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by Larry Ness - 03/29/2016
NIT Journal (Mar 29)
The National Invitation Tournament is the oldest tournament in college basketball. The NIT was first contested in 1938, with the NCAA beginning the following year (1939). The 1938 original field consisted of only six teams but was expanded to eight teams in 1941, 12 teams in 1949, 14 teams in 1965, 16 teams in 1968, 24 teams in 1979, 32 teams in 1980 and finally to 40 teams in 2002 through 2006. The tournament reverted to the current 32-team format in 2007 (note: the NCAA purchased the NIT in 2005). The NIT was originally played entirely at NYC’s Madison Square Garden but the opening rounds of the tournament were later moved from New York to campus sites in 1977. “The Garden” was reserved solely for the semifinals and the finals, which is currently how the tournament is still played.
In the early years, the NIT was considered the equal of, if the not the more important, postseason tourney. However, that was THEN and this is NOW! The post-season NIT now consists of teams that failed to receive a berth in the NCAA Tournament, leaving the tourney with nicknames it hardly wants associated with this once-prestigious event. The list includes "Not Invited Tournament", "Never Important Tournament", "Nobody's Interested Tournament", "Needs Improvement Tournament", "No Important Team", "National Insignificant Tournament," or simply "Not In Tournament". Maybe the worst the NIT has been called is the tourney designated as the one to determine which is the "69th best team" in the country!
Schools enter the current NIT with the hope the experience could jump-start things for the following season, the primary goal being NOT to return to the NIT. However, the history book is somewhat inconclusive on that premise. Of the 40 teams that reached the NIT semifinals over the previous decade, only half (20) reached the NCAA Tournament the following season. Five got to the Sweet 16, two to the Elite Eight and none to the Final Four. However, of the last 10 NIT champions, only THREE had better records the following season. Six of those failed to make the NCAA Tournament the year after winning the NIT.
Valparaiso (29-6) is the only No. 1 seed to make it to New York, as St Bonny’s, Monmouth and South Carolina all came up short. The Crusaders will take on 26-10 BYU, a No. 2 seed which is the only one of this year’s Final 4 teams to have won a previous NIT title (the Cougars won in both 1951 and 1966). BYU lost to Baylor in the 2013 NIT semifinals, a team coached by Scott Drew, the brother of current Valparaiso coach Bryce Drew, who is best-known for his buzzer-beating shot in the first round of Valparaiso’s run in the 1998 NCAA tournament.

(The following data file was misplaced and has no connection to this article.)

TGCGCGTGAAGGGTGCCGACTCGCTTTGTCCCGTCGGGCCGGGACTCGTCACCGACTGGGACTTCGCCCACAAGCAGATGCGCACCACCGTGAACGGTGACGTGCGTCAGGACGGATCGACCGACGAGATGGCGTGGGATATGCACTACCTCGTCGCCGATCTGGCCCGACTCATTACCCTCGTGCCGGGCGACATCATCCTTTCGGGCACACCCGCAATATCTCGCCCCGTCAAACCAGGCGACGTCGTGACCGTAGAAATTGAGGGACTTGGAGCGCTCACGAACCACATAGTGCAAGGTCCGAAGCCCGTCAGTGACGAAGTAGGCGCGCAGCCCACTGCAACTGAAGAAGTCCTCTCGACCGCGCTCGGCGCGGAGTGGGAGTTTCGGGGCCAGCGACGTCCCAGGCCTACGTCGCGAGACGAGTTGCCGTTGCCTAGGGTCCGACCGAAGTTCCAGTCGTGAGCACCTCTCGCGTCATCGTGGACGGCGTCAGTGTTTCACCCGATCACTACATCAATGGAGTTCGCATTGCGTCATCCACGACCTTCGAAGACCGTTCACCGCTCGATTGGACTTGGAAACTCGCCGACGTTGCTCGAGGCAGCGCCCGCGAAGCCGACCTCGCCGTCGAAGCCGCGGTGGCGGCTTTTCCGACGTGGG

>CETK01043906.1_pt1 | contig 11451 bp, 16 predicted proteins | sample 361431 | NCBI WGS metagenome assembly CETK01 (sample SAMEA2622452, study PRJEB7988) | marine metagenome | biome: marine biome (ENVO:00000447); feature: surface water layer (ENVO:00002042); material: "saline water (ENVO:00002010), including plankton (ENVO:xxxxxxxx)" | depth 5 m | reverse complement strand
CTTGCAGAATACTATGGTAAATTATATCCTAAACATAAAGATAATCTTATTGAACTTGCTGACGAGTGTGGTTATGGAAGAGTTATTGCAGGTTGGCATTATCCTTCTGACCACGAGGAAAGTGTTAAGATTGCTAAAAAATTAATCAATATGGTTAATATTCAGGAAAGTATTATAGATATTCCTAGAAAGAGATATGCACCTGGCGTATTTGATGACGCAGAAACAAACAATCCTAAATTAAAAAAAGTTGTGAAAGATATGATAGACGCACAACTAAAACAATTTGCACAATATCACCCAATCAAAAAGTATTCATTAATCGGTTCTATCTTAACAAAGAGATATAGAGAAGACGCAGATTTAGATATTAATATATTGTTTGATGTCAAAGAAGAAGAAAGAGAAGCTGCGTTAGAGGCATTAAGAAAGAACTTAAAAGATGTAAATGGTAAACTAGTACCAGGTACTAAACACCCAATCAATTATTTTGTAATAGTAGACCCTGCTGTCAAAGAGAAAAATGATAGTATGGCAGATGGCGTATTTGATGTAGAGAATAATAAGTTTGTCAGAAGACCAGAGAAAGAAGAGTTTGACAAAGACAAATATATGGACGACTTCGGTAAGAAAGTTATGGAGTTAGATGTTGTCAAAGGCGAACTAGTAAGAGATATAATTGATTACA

Both Valpo and BYU have played all three of their previous NIT games at home. Valparaiso has already set a school record for victories (29) and junior forward Alec Peters has been a force in NIT play so far, 24.7 PPG and 8.0 RPG. The only other double digit scorer is PG Keith carter (10.3-4.4 APG) but SEVEN others chip in averages between 4.5 and 9.1 PPG. Defense is a key for the Crusaders, who have held opponents to 62.2 PPG (9th) on 38.3 percent shooting (3rd). Guards Fisher (18.3) and Emery (16.2) lead the Cougars in scoring but the 6-6 “do-everything” Collinsworth may be the team's MVP. He averages 15.2-8.3-7.5, delivering an NCAA-record 12 triple-doubles in his career. BYU averages 84.0 PPG, 6th-best in the nation but Valpo is the two-point favorite.
The second game features 26-10 George Washington, a No. 4 seed and the only one of the four teams playing which did not have three home games on its way to New York, taking on 28-9 San Diego St, a No. 2 seed. GW wasn’t supposed to be an NIT team this year with three senior starters (each of them four-year starters) and a couple of key transfers coming in this season. The Colonials opened 10-1, including a win over Virginia (which was one of four NCAA No. 1 seeds) and found themselves ranked for the first time in 10 years and for just the 10th time in the program’s 103-year history. However, the Colonials faded down the stretch. The 6-9 Tyler Cavanaugh is GW’s Alec Peters (16.8-7.5), averaging 21.7 & 9.3 in three NCAA wins, plus guard Garino (14.2) and the 6-10 Larsen (12.3-8.4) comprise those three seniors I mentioned earlier.That trio has led GW to an average of 83.7 PPG in wins over Hofstra, Monmouth and Florida.
GW will meet SD St for the first time-ever in this one, with the Aztecs making their initial cross-country trek this season. Head coach Steve Fisher, who won an NCAA title with Michigan back in 1989, has been in San Diego since the 1999-2000 season. He has led the Aztecs to eight NCAA bids, including SIX in a row before this year’s NIT appearance. The MWC was way down this year, so judging this year’s SD St is a little difficult. However, SD St can sure play defense. It has held its opponents to just 60.5 PPG on the season (3rd) on 37.1 percent (No. 1 in the nation!), including 29.8 percent on threes (5th). The Aztecs are favored by 3 1/2 points.
My next journal will be Thursday, available by 12 noon ET.